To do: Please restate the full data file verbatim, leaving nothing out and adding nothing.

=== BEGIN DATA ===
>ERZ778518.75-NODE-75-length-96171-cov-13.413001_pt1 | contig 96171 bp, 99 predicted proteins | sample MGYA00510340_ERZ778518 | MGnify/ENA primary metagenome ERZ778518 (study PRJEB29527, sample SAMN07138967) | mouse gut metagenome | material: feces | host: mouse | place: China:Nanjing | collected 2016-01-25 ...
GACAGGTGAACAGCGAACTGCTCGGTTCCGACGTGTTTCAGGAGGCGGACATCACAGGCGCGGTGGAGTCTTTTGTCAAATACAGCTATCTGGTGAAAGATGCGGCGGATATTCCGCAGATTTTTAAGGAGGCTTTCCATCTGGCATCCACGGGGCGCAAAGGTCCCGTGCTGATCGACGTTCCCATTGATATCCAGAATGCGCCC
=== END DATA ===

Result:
>ERZ778518.75-NODE-75-length-96171-cov-13.413001_pt1 | contig 96171 bp, 99 predicted proteins | sample MGYA00510340_ERZ778518 | MGnify/ENA primary metagenome ERZ778518 (study PRJEB29527, sample SAMN07138967) | mouse gut metagenome | material: feces | host: mouse | place: China:Nanjing | collected 2016-01-25 ...
GACAGGTGAACAGCGAACTGCTCGGTTCCGACGTGTTTCAGGAGGCGGACATCACAGGCGCGGTGGAGTCTTTTGTCAAATACAGCTATCTGGTGAAAGATGCGGCGGATATTCCGCAGATTTTTAAGGAGGCTTTCCATCTGGCATCCACGGGGCGCAAAGGTCCCGTGCTGATCGACGTTCCCATTGATATCCAGAATGCGCCC